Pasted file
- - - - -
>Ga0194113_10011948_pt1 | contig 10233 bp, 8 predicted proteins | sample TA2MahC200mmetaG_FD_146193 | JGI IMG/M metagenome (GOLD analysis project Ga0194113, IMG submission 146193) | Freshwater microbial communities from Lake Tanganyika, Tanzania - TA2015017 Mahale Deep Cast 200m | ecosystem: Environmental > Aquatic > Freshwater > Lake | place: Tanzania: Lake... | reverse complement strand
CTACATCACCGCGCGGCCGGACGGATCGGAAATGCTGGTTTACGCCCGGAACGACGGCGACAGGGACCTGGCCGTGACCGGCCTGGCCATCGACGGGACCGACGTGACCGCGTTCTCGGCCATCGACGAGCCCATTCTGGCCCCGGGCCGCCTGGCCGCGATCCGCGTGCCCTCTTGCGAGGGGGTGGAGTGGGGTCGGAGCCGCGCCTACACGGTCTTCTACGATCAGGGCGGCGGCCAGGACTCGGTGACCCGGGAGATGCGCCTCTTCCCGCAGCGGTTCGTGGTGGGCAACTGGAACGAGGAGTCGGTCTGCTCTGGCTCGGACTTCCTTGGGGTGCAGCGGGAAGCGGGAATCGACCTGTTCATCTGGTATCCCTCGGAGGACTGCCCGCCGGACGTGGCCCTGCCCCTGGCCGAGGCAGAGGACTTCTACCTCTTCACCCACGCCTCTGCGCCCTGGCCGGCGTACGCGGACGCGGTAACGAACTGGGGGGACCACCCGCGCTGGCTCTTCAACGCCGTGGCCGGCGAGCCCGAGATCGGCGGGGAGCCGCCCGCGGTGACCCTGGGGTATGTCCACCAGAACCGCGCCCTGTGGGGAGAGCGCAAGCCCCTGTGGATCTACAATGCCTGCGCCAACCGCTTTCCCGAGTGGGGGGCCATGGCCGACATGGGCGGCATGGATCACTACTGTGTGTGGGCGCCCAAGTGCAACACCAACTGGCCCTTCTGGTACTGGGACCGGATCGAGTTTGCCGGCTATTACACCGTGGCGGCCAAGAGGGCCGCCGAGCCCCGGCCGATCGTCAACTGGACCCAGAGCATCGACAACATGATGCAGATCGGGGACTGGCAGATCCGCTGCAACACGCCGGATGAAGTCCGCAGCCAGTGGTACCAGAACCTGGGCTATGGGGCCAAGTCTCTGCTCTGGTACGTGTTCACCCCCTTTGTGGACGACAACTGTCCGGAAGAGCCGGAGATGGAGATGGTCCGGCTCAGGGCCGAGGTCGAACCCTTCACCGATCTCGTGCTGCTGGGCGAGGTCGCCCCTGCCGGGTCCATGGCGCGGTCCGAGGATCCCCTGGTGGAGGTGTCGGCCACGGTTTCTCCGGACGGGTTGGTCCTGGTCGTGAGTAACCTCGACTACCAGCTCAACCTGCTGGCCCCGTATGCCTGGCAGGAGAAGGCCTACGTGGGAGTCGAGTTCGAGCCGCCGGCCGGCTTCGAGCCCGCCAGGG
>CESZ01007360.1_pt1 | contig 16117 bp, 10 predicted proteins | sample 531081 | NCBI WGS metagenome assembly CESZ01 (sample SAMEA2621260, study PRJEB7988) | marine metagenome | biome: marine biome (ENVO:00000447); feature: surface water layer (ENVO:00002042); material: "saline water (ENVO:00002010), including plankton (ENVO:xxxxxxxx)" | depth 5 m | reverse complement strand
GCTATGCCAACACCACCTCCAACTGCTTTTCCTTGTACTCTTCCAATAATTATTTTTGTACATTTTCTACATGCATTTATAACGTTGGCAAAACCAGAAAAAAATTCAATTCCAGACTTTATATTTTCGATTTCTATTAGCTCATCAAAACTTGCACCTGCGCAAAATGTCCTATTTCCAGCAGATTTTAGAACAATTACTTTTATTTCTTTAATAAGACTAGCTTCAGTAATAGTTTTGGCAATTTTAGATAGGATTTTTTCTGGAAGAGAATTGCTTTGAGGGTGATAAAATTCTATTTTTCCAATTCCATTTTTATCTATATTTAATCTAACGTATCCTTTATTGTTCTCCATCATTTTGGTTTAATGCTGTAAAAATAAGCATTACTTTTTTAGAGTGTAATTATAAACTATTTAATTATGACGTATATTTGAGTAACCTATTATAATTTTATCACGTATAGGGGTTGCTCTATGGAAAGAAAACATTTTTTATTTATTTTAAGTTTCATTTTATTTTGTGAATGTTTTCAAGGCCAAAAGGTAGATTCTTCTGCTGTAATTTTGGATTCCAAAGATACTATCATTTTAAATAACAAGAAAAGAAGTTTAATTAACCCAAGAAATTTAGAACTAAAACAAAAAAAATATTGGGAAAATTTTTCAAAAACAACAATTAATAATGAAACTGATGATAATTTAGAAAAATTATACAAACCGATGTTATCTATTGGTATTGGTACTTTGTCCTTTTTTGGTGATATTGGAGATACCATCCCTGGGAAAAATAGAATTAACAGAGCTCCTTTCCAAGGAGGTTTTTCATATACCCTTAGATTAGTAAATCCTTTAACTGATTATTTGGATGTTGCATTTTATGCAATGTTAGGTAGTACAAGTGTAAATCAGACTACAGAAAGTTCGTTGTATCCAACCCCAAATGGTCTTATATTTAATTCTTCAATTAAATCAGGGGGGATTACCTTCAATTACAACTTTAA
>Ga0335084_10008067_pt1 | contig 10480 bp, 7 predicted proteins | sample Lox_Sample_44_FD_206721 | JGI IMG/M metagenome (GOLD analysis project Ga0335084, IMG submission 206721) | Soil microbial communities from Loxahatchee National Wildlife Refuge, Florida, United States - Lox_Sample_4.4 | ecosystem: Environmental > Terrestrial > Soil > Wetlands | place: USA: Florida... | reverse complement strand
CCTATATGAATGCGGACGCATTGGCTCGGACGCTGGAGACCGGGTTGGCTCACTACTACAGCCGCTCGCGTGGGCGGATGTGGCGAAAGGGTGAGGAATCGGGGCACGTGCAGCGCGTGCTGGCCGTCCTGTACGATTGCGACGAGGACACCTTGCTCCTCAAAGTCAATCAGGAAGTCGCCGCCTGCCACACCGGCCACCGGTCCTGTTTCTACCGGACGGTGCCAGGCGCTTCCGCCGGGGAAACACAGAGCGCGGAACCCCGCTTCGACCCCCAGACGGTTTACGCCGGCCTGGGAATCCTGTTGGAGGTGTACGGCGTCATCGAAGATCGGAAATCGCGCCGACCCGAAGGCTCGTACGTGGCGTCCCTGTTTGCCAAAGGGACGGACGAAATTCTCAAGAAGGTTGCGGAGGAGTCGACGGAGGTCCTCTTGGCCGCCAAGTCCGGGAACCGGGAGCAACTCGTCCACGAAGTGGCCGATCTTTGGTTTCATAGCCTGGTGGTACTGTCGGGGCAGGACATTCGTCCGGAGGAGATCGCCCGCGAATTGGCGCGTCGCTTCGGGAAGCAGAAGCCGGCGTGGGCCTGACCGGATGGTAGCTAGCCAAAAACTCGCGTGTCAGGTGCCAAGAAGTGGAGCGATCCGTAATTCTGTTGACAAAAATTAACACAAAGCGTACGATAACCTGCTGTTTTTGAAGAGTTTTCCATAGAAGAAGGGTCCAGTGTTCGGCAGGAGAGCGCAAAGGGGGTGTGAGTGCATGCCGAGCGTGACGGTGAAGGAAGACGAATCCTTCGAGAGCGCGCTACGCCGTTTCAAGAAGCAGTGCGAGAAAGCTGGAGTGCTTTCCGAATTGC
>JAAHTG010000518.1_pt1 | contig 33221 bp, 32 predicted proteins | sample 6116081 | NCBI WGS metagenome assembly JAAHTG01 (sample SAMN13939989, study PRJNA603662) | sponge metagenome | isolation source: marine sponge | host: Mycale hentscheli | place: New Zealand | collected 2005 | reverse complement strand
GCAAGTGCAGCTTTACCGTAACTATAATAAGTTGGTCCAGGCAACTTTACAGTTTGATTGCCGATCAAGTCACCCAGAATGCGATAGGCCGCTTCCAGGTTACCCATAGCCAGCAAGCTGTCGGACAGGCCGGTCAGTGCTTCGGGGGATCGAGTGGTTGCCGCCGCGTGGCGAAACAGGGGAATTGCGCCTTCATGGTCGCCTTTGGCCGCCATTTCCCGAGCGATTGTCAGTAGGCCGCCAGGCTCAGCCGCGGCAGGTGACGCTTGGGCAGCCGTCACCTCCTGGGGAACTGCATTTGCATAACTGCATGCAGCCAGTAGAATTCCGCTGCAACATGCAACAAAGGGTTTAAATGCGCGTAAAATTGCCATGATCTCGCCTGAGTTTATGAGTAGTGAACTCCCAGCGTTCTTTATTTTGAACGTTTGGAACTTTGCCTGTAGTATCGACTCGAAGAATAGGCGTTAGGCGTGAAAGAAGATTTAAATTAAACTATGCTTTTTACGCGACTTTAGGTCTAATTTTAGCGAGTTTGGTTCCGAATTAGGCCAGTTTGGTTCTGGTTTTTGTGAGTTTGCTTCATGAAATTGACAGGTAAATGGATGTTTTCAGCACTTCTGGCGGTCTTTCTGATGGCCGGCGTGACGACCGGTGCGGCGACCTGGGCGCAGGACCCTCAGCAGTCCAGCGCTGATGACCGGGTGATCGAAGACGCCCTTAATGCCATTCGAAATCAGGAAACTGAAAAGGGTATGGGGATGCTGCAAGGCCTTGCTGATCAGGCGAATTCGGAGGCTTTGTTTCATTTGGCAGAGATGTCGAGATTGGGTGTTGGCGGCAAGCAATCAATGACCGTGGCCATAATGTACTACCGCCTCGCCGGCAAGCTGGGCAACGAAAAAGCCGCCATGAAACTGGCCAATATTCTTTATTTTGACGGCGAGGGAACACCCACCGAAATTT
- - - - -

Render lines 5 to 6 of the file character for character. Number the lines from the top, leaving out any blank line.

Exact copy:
>Ga0335084_10008067_pt1 | contig 10480 bp, 7 predicted proteins | sample Lox_Sample_44_FD_206721 | JGI IMG/M metagenome (GOLD analysis project Ga0335084, IMG submission 206721) | Soil microbial communities from Loxahatchee National Wildlife Refuge, Florida, United States - Lox_Sample_4.4 | ecosystem: Environmental > Terrestrial > Soil > Wetlands | place: USA: Florida... | reverse complement strand
CCTATATGAATGCGGACGCATTGGCTCGGACGCTGGAGACCGGGTTGGCTCACTACTACAGCCGCTCGCGTGGGCGGATGTGGCGAAAGGGTGAGGAATCGGGGCACGTGCAGCGCGTGCTGGCCGTCCTGTACGATTGCGACGAGGACACCTTGCTCCTCAAAGTCAATCAGGAAGTCGCCGCCTGCCACACCGGCCACCGGTCCTGTTTCTACCGGACGGTGCCAGGCGCTTCCGCCGGGGAAACACAGAGCGCGGAACCCCGCTTCGACCCCCAGACGGTTTACGCCGGCCTGGGAATCCTGTTGGAGGTGTACGGCGTCATCGAAGATCGGAAATCGCGCCGACCCGAAGGCTCGTACGTGGCGTCCCTGTTTGCCAAAGGGACGGACGAAATTCTCAAGAAGGTTGCGGAGGAGTCGACGGAGGTCCTCTTGGCCGCCAAGTCCGGGAACCGGGAGCAACTCGTCCACGAAGTGGCCGATCTTTGGTTTCATAGCCTGGTGGTACTGTCGGGGCAGGACATTCGTCCGGAGGAGATCGCCCGCGAATTGGCGCGTCGCTTCGGGAAGCAGAAGCCGGCGTGGGCCTGACCGGATGGTAGCTAGCCAAAAACTCGCGTGTCAGGTGCCAAGAAGTGGAGCGATCCGTAATTCTGTTGACAAAAATTAACACAAAGCGTACGATAACCTGCTGTTTTTGAAGAGTTTTCCATAGAAGAAGGGTCCAGTGTTCGGCAGGAGAGCGCAAAGGGGGTGTGAGTGCATGCCGAGCGTGACGGTGAAGGAAGACGAATCCTTCGAGAGCGCGCTACGCCGTTTCAAGAAGCAGTGCGAGAAAGCTGGAGTGCTTTCCGAATTGC